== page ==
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Michigan shipwreck hunter finds elusive 'Water Witch' steamer

David Trotter has found over 100 Great Lakes shipwrecks in his 40 years of hunting. In June, he discovered and identified the elusive 'Water Witch' steamer.

DETROIT, Michigan — On November 11, 1863 - just 17 months before the end of the Civil War - a Great Lakes steamship named 'Water Witch' was braving the perils in Lake Huron's Saginaw Bay during a fierce storm. The ship foundered, sunk, taking all hands 230-feet to the bottom.

Shipwreck hunters have been searching for her final resting place for more than a half-century.

The search ended in June 2021, after one of Michigan's premier shipwreck hunters finally discovered and identified it after over 40 years of searching.

"I've known of the loss of the Water Witch since I started in this game in the 1970s," said David Trotter, 79, a renowned shipwreck hunter from Canton, Mi. who has found more than 100 lost ships while managing Undersea Research Associates. "We got really interested in it when we found the City of Detroit steamer in 1998."  

The City of Detroit, which also sank in Saginaw Bay, was the sister ship of the Water Witch

The vessels were captained by a pair of brothers. George H. Ryder commanded the Water Witch. She sank with between 17-22 hands, while Redmond S. Ryder piloted the City of Detroit. She sank with all 19 hands a decade after the Water Witch.

Credit: Robert McGreevy
There are no known photos of the Water Witch steamer, so maritime artist Robert McGreevy created what it likely looked like.

"I thought, surely, it would be easy to discover the Water Witch because we knew it went down near in the same vicinity on the lake as the City of Detroit, but it took us 23 additional years," Trotter joked.

Trotter and his team have covered and scanned more than 2,500 square miles of Lake Huron's bottomlands. While running side scan sonar, he picked up an image of what certainly looked like a sunken ship. He cross-referenced the coordinates of the site with the state's shipwreck database and realized he had located something undiscovered.

Credit: David Trotter
Screen-capture of the side scan sonar image David Trotter saw, which ultimately ended the mystery of what happened to the Water Witch steamer.

"I was able to get our dive team out to the wreck site in late June," Trotter said. "It was a mixed-gas because it was 230-feet down."

"As we grappled into the shipwreck, divers suited-up then descended," Trotter said. "The visibility was sufficient to allow an overview of the ship as [the divers] settled on it."

The divers spent between 20-30 minutes swimming from one end of the wreck site to the other, documenting it by taking copious amounts of video footage. Once back on land, Trotter and his crew watched the footage, scrutinizing every frame, hoping to see a 'smoking gun' that would lead to a confirmed identification of the wreck.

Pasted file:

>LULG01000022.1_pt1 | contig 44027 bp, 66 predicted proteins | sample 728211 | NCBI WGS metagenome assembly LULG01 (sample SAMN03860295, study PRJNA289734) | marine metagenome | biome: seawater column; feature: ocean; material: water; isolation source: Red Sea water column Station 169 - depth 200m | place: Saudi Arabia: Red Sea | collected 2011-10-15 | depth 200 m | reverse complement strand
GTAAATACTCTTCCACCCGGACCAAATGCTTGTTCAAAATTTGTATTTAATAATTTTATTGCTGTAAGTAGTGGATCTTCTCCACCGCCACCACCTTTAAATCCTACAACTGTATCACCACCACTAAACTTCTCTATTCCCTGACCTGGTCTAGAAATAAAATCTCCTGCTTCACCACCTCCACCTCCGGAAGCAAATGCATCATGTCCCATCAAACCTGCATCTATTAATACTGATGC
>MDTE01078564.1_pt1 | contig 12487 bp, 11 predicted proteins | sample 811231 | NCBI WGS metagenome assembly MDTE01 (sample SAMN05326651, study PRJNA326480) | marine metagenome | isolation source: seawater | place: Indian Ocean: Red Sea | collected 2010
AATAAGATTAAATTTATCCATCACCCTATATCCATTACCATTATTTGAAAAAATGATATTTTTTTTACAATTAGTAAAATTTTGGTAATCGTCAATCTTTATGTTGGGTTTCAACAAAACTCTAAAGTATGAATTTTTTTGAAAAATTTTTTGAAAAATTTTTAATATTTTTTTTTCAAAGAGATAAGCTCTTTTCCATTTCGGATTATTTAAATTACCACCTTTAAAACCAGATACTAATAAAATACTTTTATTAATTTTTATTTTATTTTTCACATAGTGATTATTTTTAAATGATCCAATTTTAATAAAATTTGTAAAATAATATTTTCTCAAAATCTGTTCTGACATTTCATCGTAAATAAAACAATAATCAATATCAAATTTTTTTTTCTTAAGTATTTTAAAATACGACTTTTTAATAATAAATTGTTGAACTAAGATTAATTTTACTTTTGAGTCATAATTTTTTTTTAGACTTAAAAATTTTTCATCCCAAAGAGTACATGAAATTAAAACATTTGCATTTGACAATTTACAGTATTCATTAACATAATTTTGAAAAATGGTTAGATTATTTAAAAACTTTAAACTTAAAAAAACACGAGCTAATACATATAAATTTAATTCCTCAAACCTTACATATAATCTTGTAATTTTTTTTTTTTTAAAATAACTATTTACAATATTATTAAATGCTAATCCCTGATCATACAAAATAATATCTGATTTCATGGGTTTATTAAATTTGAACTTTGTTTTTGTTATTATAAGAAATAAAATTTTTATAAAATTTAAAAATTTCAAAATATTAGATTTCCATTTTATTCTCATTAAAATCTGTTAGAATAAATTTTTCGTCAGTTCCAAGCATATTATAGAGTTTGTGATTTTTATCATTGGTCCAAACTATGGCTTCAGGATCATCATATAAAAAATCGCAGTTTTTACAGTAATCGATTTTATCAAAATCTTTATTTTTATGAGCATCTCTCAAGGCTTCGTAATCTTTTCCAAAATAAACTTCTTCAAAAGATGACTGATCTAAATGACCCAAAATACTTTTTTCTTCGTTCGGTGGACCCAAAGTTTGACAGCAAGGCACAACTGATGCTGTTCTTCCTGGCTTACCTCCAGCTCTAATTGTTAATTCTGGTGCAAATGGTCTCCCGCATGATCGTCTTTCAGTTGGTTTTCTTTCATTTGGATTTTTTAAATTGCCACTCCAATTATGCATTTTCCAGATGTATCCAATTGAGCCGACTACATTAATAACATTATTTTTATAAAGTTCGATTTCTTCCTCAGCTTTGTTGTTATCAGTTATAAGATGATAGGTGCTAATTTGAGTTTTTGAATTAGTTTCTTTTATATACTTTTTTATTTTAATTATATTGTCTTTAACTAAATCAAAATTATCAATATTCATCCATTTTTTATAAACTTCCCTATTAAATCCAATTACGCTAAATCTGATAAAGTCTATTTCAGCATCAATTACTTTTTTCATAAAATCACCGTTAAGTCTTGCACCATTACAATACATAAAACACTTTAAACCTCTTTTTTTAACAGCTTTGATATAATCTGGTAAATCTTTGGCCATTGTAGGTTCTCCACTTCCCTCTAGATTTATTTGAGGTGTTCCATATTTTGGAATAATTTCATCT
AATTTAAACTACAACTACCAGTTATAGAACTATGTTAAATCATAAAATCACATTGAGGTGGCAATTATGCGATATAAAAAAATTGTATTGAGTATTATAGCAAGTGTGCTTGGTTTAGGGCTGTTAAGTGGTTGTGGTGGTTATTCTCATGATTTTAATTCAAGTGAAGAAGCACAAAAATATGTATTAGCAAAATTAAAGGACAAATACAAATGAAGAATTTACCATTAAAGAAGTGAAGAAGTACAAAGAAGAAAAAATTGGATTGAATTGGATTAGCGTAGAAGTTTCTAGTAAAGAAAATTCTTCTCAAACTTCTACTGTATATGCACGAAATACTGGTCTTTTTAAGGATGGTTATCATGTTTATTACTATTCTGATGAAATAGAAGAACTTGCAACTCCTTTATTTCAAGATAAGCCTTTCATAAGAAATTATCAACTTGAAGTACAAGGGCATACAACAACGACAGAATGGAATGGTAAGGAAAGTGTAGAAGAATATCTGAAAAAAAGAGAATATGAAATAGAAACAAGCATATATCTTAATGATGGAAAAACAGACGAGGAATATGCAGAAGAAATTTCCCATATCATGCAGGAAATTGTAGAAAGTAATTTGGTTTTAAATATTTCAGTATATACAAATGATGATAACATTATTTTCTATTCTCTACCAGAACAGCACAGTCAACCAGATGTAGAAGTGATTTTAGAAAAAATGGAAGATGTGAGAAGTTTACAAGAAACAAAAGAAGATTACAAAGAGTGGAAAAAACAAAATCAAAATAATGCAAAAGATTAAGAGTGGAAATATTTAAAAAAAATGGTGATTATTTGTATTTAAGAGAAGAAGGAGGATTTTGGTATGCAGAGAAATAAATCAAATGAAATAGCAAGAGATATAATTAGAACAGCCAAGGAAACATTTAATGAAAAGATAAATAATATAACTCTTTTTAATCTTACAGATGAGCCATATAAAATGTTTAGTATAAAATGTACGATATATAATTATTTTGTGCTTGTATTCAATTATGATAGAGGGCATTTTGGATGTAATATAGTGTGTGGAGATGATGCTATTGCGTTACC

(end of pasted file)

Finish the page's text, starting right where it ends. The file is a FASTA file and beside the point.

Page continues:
"Swimming down the deck, you come to open cargo hatches that we dropped down into and actually found grain which was another identification about what this vessel was carrying," said Trotter, of his viewing of the video. "As we move out to the front of the bow, we see that both of those wooden stock anchors are still in place, which told us they had no chance to use those in an effort to stave off the tragedy.

"The key to absolutely confirming and verifying what we had found had to do with physically measuring the length of the ship underwater."

The divers estimated the ship was 170-to-180 feet in length, which meant the Water Witch was still being considered as a possibility by the group. It also had a 125-foot beam, which was common for most steamships built during the Water Witch's time period.

"The stern unfortunately had more extensive damage than I would have envisioned should have happened," Trotter said. "You could conclude that she dropped down at an angle, hitting the bottom stern first, which collapsed the stern's aft section."

As they continued to scrub through the dive footage, the smoking gun seemingly revealed itself.

"After looking closely at the remains of the site, it was pretty apparent there was a mechanical application for the walking beam engine," Trotter said. "The big boiler, though covered in zebra muscles, was also prominent, as was the ship's large smokestack which lay about 80-feet from the wreck site."

Once Trotter saw the visuals on the dive footage, he put them against historical information about the Water Witch. 

He and the team were able to confirm what they'd discovered.

"We had found the Water Witch," Trotter said. "And finding it was at the top of my list."

Knowing already where the City of Detroit sank, Trotter soon realized that only 15 miles separated it from the Water Witch.

"This means both captain Ryders who commanded these ships, lost a decade apart, died within the same area on Lake Huron," added Trotter.

Trotter is keeping the numbers of the exact location on the lake the Water Witch is located, but adds that he'll eventually reveal them to the public.

Credit: 13 ON YOUR SIDE
David Trotter has been a Great Lakes shipwreck hunter since the 1970's. Trotter has found over 100 ships - most of them at the bottom of Lake Huron.

Meantime, now that he can cross the Water Witch off his list, Trotter says he'll continue searching in spring 2022 for another elusive Lake Huron Shipwreck - the R.G. Coburn, which was a 193-foot steamer that foundered in a gale north of Saginaw Bay on October 15, 1871.

"I hope I didn't miss it in my previous searches because if I did, I probably won't find it," said Trotter. "We'll see; there's a lot of water out there."

RELATED VIDEO: Lake Michigan shipwreck, sunk since 1887, 'sails' again after 134 years

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